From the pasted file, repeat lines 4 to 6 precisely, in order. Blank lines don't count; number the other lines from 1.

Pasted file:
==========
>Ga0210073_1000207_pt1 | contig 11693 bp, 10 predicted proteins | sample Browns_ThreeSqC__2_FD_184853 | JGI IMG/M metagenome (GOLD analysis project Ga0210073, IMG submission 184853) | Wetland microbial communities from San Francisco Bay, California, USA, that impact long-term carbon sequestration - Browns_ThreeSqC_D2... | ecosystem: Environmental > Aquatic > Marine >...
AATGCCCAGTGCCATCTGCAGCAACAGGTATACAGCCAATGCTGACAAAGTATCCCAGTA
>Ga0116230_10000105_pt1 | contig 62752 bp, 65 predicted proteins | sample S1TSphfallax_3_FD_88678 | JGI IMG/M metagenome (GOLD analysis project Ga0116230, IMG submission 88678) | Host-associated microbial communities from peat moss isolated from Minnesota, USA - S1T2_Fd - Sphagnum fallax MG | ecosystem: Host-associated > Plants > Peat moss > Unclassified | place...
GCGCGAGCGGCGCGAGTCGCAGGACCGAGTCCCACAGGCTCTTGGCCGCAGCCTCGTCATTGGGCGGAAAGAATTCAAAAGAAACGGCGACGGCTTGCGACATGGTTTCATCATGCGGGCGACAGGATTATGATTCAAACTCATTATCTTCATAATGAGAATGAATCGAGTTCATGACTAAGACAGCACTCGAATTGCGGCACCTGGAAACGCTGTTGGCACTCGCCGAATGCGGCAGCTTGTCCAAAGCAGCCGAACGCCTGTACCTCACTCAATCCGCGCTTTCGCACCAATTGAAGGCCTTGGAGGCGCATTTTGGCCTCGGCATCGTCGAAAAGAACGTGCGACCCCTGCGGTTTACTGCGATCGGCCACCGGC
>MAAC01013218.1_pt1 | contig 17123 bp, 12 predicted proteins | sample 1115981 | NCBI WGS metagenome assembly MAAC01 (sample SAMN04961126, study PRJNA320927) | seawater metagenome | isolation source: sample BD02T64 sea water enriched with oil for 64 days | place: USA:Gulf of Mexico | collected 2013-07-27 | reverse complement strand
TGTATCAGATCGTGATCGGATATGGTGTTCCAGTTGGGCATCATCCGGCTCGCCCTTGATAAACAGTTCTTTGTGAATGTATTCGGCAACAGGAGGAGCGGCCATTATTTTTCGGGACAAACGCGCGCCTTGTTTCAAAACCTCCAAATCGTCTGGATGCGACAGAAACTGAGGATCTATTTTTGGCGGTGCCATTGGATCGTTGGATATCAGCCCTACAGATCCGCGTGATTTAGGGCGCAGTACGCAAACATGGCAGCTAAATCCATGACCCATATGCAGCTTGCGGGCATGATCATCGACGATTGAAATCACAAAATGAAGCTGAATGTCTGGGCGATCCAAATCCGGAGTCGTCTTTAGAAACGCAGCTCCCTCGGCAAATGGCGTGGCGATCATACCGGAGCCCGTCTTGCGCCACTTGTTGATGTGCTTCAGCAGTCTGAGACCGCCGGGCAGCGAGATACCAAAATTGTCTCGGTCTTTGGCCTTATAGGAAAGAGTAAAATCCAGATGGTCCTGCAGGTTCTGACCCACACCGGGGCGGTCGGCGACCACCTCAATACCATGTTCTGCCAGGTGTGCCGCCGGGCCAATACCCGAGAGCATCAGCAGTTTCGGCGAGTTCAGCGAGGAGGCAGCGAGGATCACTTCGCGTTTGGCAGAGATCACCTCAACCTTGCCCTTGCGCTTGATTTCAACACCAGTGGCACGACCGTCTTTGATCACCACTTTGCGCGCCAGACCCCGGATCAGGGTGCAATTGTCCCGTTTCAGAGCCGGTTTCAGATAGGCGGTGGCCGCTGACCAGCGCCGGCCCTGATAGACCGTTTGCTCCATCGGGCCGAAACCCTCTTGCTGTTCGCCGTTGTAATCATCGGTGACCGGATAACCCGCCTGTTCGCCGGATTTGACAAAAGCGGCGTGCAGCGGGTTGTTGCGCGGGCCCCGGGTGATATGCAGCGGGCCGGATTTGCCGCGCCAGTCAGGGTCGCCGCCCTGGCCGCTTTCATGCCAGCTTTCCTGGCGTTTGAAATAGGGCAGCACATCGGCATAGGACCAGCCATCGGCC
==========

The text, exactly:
GCGCGAGCGGCGCGAGTCGCAGGACCGAGTCCCACAGGCTCTTGGCCGCAGCCTCGTCATTGGGCGGAAAGAATTCAAAAGAAACGGCGACGGCTTGCGACATGGTTTCATCATGCGGGCGACAGGATTATGATTCAAACTCATTATCTTCATAATGAGAATGAATCGAGTTCATGACTAAGACAGCACTCGAATTGCGGCACCTGGAAACGCTGTTGGCACTCGCCGAATGCGGCAGCTTGTCCAAAGCAGCCGAACGCCTGTACCTCACTCAATCCGCGCTTTCGCACCAATTGAAGGCCTTGGAGGCGCATTTTGGCCTCGGCATCGTCGAAAAGAACGTGCGACCCCTGCGGTTTACTGCGATCGGCCACCGGC
>MAAC01013218.1_pt1 | contig 17123 bp, 12 predicted proteins | sample 1115981 | NCBI WGS metagenome assembly MAAC01 (sample SAMN04961126, study PRJNA320927) | seawater metagenome | isolation source: sample BD02T64 sea water enriched with oil for 64 days | place: USA:Gulf of Mexico | collected 2013-07-27 | reverse complement strand
TGTATCAGATCGTGATCGGATATGGTGTTCCAGTTGGGCATCATCCGGCTCGCCCTTGATAAACAGTTCTTTGTGAATGTATTCGGCAACAGGAGGAGCGGCCATTATTTTTCGGGACAAACGCGCGCCTTGTTTCAAAACCTCCAAATCGTCTGGATGCGACAGAAACTGAGGATCTATTTTTGGCGGTGCCATTGGATCGTTGGATATCAGCCCTACAGATCCGCGTGATTTAGGGCGCAGTACGCAAACATGGCAGCTAAATCCATGACCCATATGCAGCTTGCGGGCATGATCATCGACGATTGAAATCACAAAATGAAGCTGAATGTCTGGGCGATCCAAATCCGGAGTCGTCTTTAGAAACGCAGCTCCCTCGGCAAATGGCGTGGCGATCATACCGGAGCCCGTCTTGCGCCACTTGTTGATGTGCTTCAGCAGTCTGAGACCGCCGGGCAGCGAGATACCAAAATTGTCTCGGTCTTTGGCCTTATAGGAAAGAGTAAAATCCAGATGGTCCTGCAGGTTCTGACCCACACCGGGGCGGTCGGCGACCACCTCAATACCATGTTCTGCCAGGTGTGCCGCCGGGCCAATACCCGAGAGCATCAGCAGTTTCGGCGAGTTCAGCGAGGAGGCAGCGAGGATCACTTCGCGTTTGGCAGAGATCACCTCAACCTTGCCCTTGCGCTTGATTTCAACACCAGTGGCACGACCGTCTTTGATCACCACTTTGCGCGCCAGACCCCGGATCAGGGTGCAATTGTCCCGTTTCAGAGCCGGTTTCAGATAGGCGGTGGCCGCTGACCAGCGCCGGCCCTGATAGACCGTTTGCTCCATCGGGCCGAAACCCTCTTGCTGTTCGCCGTTGTAATCATCGGTGACCGGATAACCCGCCTGTTCGCCGGATTTGACAAAAGCGGCGTGCAGCGGGTTGTTGCGCGGGCCCCGGGTGATATGCAGCGGGCCGGATTTGCCGCGCCAGTCAGGGTCGCCGCCCTGGCCGCTTTCATGCCAGCTTTCCTGGCGTTTGAAATAGGGCAGCACATCGGCATAGGACCAGCCATCGGCC